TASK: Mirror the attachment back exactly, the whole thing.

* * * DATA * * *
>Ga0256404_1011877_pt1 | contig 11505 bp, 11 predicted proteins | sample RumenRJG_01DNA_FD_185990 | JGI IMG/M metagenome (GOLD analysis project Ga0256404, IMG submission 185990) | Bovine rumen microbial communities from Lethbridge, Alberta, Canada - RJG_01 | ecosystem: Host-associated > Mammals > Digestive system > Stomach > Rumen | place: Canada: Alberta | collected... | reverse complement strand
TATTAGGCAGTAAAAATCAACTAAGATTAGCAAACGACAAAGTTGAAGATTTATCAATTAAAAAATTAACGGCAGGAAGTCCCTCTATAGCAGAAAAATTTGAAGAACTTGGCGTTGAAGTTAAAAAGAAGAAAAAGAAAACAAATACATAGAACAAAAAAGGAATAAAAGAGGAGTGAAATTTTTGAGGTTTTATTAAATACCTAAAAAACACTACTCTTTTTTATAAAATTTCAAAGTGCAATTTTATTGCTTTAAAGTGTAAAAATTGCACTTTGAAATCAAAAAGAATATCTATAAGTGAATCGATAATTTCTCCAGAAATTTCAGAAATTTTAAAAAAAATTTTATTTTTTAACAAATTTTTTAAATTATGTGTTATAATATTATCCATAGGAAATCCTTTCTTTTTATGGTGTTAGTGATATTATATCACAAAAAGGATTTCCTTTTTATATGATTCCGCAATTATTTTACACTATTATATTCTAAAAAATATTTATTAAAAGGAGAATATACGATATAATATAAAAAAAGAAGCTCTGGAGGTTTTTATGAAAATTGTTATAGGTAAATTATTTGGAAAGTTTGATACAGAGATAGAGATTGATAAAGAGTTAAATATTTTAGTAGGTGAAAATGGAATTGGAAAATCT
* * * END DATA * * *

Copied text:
>Ga0256404_1011877_pt1 | contig 11505 bp, 11 predicted proteins | sample RumenRJG_01DNA_FD_185990 | JGI IMG/M metagenome (GOLD analysis project Ga0256404, IMG submission 185990) | Bovine rumen microbial communities from Lethbridge, Alberta, Canada - RJG_01 | ecosystem: Host-associated > Mammals > Digestive system > Stomach > Rumen | place: Canada: Alberta | collected... | reverse complement strand
TATTAGGCAGTAAAAATCAACTAAGATTAGCAAACGACAAAGTTGAAGATTTATCAATTAAAAAATTAACGGCAGGAAGTCCCTCTATAGCAGAAAAATTTGAAGAACTTGGCGTTGAAGTTAAAAAGAAGAAAAAGAAAACAAATACATAGAACAAAAAAGGAATAAAAGAGGAGTGAAATTTTTGAGGTTTTATTAAATACCTAAAAAACACTACTCTTTTTTATAAAATTTCAAAGTGCAATTTTATTGCTTTAAAGTGTAAAAATTGCACTTTGAAATCAAAAAGAATATCTATAAGTGAATCGATAATTTCTCCAGAAATTTCAGAAATTTTAAAAAAAATTTTATTTTTTAACAAATTTTTTAAATTATGTGTTATAATATTATCCATAGGAAATCCTTTCTTTTTATGGTGTTAGTGATATTATATCACAAAAAGGATTTCCTTTTTATATGATTCCGCAATTATTTTACACTATTATATTCTAAAAAATATTTATTAAAAGGAGAATATACGATATAATATAAAAAAAGAAGCTCTGGAGGTTTTTATGAAAATTGTTATAGGTAAATTATTTGGAAAGTTTGATACAGAGATAGAGATTGATAAAGAGTTAAATATTTTAGTAGGTGAAAATGGAATTGGAAAATCT